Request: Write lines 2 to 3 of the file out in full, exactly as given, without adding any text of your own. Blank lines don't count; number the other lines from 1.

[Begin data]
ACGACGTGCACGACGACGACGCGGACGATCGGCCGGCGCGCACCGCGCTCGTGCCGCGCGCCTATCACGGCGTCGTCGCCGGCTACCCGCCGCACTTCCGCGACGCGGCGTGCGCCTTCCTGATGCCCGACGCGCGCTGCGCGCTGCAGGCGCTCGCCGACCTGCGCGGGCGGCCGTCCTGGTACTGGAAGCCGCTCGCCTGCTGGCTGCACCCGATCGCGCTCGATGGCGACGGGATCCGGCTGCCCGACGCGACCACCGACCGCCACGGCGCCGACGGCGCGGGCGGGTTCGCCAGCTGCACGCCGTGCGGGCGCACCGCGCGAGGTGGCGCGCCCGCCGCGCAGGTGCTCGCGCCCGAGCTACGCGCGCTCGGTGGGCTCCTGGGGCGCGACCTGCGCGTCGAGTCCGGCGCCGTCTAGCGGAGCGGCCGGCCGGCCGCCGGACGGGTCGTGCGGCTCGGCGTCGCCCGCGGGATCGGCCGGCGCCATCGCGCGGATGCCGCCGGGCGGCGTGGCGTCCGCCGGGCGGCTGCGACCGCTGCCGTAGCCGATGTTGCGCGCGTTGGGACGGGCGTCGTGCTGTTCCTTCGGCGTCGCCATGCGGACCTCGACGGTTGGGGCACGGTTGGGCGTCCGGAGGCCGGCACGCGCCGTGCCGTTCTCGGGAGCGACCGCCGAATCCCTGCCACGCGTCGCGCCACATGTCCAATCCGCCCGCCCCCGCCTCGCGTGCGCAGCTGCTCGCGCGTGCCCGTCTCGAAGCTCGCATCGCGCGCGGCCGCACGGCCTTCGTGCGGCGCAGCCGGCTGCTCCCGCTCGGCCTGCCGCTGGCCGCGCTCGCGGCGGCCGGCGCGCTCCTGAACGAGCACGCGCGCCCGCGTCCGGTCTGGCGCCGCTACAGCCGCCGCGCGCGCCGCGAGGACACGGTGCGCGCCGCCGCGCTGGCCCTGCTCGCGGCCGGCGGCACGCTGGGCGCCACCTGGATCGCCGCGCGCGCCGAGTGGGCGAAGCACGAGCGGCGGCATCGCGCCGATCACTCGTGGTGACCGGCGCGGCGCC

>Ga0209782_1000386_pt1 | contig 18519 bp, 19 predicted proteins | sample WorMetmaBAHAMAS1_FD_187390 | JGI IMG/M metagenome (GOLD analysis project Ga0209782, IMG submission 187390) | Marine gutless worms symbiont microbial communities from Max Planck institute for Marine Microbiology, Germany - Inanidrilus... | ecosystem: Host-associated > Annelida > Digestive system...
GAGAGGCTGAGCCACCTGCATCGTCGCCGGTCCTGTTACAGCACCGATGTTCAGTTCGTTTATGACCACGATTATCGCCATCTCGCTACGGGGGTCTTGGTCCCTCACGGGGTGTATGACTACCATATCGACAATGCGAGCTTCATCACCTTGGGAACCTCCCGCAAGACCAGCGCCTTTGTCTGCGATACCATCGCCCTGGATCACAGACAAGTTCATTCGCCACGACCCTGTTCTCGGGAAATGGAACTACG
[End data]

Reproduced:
>Ga0209782_1000386_pt1 | contig 18519 bp, 19 predicted proteins | sample WorMetmaBAHAMAS1_FD_187390 | JGI IMG/M metagenome (GOLD analysis project Ga0209782, IMG submission 187390) | Marine gutless worms symbiont microbial communities from Max Planck institute for Marine Microbiology, Germany - Inanidrilus... | ecosystem: Host-associated > Annelida > Digestive system...
GAGAGGCTGAGCCACCTGCATCGTCGCCGGTCCTGTTACAGCACCGATGTTCAGTTCGTTTATGACCACGATTATCGCCATCTCGCTACGGGGGTCTTGGTCCCTCACGGGGTGTATGACTACCATATCGACAATGCGAGCTTCATCACCTTGGGAACCTCCCGCAAGACCAGCGCCTTTGTCTGCGATACCATCGCCCTGGATCACAGACAAGTTCATTCGCCACGACCCTGTTCTCGGGAAATGGAACTACG